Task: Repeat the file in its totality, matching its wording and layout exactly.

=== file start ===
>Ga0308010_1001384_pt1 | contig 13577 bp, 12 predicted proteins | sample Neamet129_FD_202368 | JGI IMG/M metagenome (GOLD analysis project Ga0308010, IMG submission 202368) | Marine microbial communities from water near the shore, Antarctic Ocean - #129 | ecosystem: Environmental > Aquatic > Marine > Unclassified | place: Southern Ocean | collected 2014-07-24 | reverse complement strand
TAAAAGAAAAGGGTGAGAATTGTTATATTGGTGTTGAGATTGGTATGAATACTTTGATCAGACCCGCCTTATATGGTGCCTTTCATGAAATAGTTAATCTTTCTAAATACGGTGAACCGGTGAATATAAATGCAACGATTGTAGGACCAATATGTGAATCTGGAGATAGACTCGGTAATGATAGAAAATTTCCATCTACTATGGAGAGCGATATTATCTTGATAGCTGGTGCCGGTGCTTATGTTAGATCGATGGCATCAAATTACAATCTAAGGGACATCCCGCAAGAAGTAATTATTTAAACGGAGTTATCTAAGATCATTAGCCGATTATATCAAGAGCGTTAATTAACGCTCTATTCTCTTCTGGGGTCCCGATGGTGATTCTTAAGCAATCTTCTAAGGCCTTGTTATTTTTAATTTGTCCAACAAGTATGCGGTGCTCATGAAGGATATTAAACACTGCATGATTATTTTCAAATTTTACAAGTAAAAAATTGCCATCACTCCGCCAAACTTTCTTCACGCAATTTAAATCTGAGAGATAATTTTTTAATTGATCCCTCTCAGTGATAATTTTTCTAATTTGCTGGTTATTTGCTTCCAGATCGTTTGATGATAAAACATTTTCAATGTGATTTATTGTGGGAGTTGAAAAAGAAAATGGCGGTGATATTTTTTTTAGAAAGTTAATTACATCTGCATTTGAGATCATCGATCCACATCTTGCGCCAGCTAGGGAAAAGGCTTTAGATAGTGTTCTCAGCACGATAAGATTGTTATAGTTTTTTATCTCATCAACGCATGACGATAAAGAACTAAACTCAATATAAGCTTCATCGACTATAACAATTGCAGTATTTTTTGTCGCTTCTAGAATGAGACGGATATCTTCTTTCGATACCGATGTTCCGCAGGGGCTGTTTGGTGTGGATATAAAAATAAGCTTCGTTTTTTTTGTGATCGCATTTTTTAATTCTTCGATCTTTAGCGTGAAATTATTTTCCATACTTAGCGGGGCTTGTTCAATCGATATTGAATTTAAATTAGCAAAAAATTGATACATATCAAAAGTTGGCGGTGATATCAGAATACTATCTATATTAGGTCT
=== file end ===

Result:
>Ga0308010_1001384_pt1 | contig 13577 bp, 12 predicted proteins | sample Neamet129_FD_202368 | JGI IMG/M metagenome (GOLD analysis project Ga0308010, IMG submission 202368) | Marine microbial communities from water near the shore, Antarctic Ocean - #129 | ecosystem: Environmental > Aquatic > Marine > Unclassified | place: Southern Ocean | collected 2014-07-24 | reverse complement strand
TAAAAGAAAAGGGTGAGAATTGTTATATTGGTGTTGAGATTGGTATGAATACTTTGATCAGACCCGCCTTATATGGTGCCTTTCATGAAATAGTTAATCTTTCTAAATACGGTGAACCGGTGAATATAAATGCAACGATTGTAGGACCAATATGTGAATCTGGAGATAGACTCGGTAATGATAGAAAATTTCCATCTACTATGGAGAGCGATATTATCTTGATAGCTGGTGCCGGTGCTTATGTTAGATCGATGGCATCAAATTACAATCTAAGGGACATCCCGCAAGAAGTAATTATTTAAACGGAGTTATCTAAGATCATTAGCCGATTATATCAAGAGCGTTAATTAACGCTCTATTCTCTTCTGGGGTCCCGATGGTGATTCTTAAGCAATCTTCTAAGGCCTTGTTATTTTTAATTTGTCCAACAAGTATGCGGTGCTCATGAAGGATATTAAACACTGCATGATTATTTTCAAATTTTACAAGTAAAAAATTGCCATCACTCCGCCAAACTTTCTTCACGCAATTTAAATCTGAGAGATAATTTTTTAATTGATCCCTCTCAGTGATAATTTTTCTAATTTGCTGGTTATTTGCTTCCAGATCGTTTGATGATAAAACATTTTCAATGTGATTTATTGTGGGAGTTGAAAAAGAAAATGGCGGTGATATTTTTTTTAGAAAGTTAATTACATCTGCATTTGAGATCATCGATCCACATCTTGCGCCAGCTAGGGAAAAGGCTTTAGATAGTGTTCTCAGCACGATAAGATTGTTATAGTTTTTTATCTCATCAACGCATGACGATAAAGAACTAAACTCAATATAAGCTTCATCGACTATAACAATTGCAGTATTTTTTGTCGCTTCTAGAATGAGACGGATATCTTCTTTCGATACCGATGTTCCGCAGGGGCTGTTTGGTGTGGATATAAAAATAAGCTTCGTTTTTTTTGTGATCGCATTTTTTAATTCTTCGATCTTTAGCGTGAAATTATTTTCCATACTTAGCGGGGCTTGTTCAATCGATATTGAATTTAAATTAGCAAAAAATTGATACATATCAAAAGTTGGCGGTGATATCAGAATACTATCTATATTAGGTCT